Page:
Tag Archives: Trotskyism

Trotskyist or Trotskyish?

‘Trotsky: past, present… future?’ an interview with Tariq Ali by Kirsty Jane for Vulpes Libris, September 3, 2010

A leading figure of the Trotskyist movement in the sixties and seventies, Tariq Ali’s engagement with Trotsky goes far beyond party politics. Kirsty Jane met up with him at the Edinburgh Book Festival, where he was presenting his new novel Night of the Golden Butterfly, to talk about old friends… and new strategies.

You mentioned in Street Fighting Years that you first read Isaac Deutscher’s biography of Trotsky when you were ill in bed (and I wish I hadn’t known the rather TMI details of that… you’ve scarred me for life). How, then, did you begin to read Trotsky? What was your first contact with him?

After reading the Deutscher trilogy, I was just quite naturally drawn to read the writings of the subject of this amazing biography, which has no precedent. There’s nothing quite like it. So then I read My Life, Trotsky’s own account of his life, which is beautifully written and almost reads like high quality fiction. The literary quality of Trotsky appealed to me enormously. Then I started reading his other writings. For my generation he was very important, because he offered us an alternative to a system which we could see even then wasn’t working and was going very wrong. It was reading him which finally led me to become a Trotskyist for that period of the sixties and seventies. Ernest Mandel was another leading figure. The strange thing was that one met people in that period who knew or had direct links with the Bolsheviks, and so it was like we were just continuing that tradition. But Trotsky himself always stayed with me, and the prescience of some of his analyses… when I think back on it, in the book which he called What is the Soviet Union and Where is it Going?, which was mistranslated as The Revolution Betrayed—a very sober book—he said that, in the future, either the Soviet Union will move and advance and become a socialist democracy; or there will be a regression and it will revert to capitalism, and many of today’s bureaucrats will become tomorrow’s millionaires. And his opponents said, “this is just crazy stuff”. No-one else ever thought so far ahead and in that way. He had a very fine mind, and I guess it was his qualities as an intellectual and as a revolutionary which combined to create this appeal, certainly for me, and for lots other people who were coming of age in the sixties as well. read more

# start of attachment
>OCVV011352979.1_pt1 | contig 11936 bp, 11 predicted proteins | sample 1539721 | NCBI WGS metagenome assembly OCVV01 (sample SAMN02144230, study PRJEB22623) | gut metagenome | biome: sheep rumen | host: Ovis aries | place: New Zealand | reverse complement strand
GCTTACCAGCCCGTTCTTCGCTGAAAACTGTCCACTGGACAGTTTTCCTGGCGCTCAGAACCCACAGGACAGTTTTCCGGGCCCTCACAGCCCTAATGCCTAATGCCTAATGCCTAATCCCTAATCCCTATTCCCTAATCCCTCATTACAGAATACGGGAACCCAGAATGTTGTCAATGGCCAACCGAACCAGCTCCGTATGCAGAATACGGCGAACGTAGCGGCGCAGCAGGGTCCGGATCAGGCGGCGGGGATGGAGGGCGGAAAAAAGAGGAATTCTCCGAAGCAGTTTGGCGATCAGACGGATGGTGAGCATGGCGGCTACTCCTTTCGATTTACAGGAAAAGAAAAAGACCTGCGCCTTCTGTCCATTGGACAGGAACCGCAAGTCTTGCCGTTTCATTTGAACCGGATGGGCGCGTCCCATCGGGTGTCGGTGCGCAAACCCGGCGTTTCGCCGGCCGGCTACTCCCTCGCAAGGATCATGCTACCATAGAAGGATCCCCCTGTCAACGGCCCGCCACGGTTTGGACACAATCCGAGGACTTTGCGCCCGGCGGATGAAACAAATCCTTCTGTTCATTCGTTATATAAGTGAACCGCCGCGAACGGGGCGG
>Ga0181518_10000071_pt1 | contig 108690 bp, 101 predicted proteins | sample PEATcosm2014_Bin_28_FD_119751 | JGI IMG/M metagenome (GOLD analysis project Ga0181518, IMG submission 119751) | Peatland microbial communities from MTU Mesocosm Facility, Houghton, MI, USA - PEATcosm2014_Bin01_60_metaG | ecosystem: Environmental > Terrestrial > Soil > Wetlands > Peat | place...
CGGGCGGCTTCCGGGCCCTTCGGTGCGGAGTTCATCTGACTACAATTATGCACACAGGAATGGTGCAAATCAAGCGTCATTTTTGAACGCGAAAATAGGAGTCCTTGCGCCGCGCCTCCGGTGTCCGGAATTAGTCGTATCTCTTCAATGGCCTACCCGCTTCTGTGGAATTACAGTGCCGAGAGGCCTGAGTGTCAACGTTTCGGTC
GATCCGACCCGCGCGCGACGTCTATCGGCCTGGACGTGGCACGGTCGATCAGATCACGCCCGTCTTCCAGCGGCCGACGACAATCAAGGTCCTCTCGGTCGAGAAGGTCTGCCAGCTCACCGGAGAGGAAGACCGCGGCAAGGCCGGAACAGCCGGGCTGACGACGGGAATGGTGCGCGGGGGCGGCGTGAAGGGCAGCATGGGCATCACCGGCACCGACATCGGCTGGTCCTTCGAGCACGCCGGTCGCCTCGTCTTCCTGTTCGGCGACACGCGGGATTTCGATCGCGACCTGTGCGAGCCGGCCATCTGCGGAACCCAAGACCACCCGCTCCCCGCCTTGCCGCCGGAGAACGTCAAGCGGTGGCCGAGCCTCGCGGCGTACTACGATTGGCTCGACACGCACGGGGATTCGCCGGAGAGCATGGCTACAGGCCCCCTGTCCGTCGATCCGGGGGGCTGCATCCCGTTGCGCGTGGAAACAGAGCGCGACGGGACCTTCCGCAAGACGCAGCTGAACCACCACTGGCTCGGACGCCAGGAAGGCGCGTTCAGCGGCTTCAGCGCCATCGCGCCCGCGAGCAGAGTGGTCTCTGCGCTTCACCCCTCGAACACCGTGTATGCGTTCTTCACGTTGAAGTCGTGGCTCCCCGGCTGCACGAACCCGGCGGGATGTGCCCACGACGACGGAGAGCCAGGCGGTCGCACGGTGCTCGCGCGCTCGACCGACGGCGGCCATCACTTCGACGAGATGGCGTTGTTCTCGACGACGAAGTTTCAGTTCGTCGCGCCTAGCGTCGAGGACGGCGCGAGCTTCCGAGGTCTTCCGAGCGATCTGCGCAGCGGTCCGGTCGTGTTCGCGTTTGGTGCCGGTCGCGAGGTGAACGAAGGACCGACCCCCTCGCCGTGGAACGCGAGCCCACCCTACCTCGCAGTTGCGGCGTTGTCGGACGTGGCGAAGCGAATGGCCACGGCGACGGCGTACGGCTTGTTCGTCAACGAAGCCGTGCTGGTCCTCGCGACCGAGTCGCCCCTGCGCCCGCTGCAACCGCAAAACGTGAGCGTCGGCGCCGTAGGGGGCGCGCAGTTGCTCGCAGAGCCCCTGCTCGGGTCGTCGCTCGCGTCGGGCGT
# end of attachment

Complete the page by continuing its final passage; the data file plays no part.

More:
From the archive

  • Tariq Ali on Scottish Independence

    March 11, 2014

    Tariq Ali’s upcoming series of talks in Scotland on the campaign for a Yes vote in the upcoming Scottish Independence Referendum are being covered across the Scottish media.

    Speaking to the Herald, Ali said “”England has been politically petrified since the Thatcher era.” Although the Tories were soundly beaten by New Labour in 1997, Blair was the heir to Thatcher, he says. “An independent Scotland could also lead to something quite new in England; but not something nutty like UKIP.””

    Read the interview in full on the Herald website.

    Speaking to the Daily Record, he said “My hope is that independence will create spaces of critical thought in England as well as in Scotland because people down here are very depressed and demoralised too.”

    Read his interview with the Daily Record in full on their website.

  • The Obama Syndrome

    August 25, 2010

    Forthcoming from Verso, October 2010

    A merciless dissection of Obama’s overseas escalation and domestic retreat …

    What has really changed since Bush left the White House? Very little, argues Ali in The Obama Syndrome, apart from the mood music. The hopes aroused during Obama’s election campaign have rapidly receded. Following the financial crisis, the “reform” president bailed out Wall Street without getting anything in return. With Democratic Party leaders and representatives bought by the lobbying system, the healthcare reform bill was quickly eviscerated, public education delivered to the market and the big banks rewarded with light-touch regulation. Abroad, the “war on terror” continues: torture on a daily basis in Bagram, Iraq indefinitely occupied, Israel permanently appeased, and more troops and drone attacks in Af-Pak than under Bush. Obama’s failures are paving the way for a Republican surge, while his own  …

  • ‘Law and order’

    May 16, 2007

    ‘Law and order’ by Tariq Ali for The Guardian, May 16, 2007

    Sixty years old this August, Pakistan has been under de facto military rule for exactly half of its life. Military leaders have usually been limited to a 10-year cycle: Ayub Khan (1958-69), Zia-ul-Haq (1977-89).

    The first was removed by a nationwide insurrection lasting three months. The second was assassinated. According to this political calendar, Pervez Musharraf still has another year and a half to go, but events happen.

    On March 9 this year, the president suspended the chief justice of the supreme court. Unlike some of his colleagues, the judge in question, Iftikhar Chaudhry, had not resigned at the time of the coup, but like previous supreme courts, had acquiesced to the bogus “doctrine of necessity” that is always used to judicially justify a military takeover.  …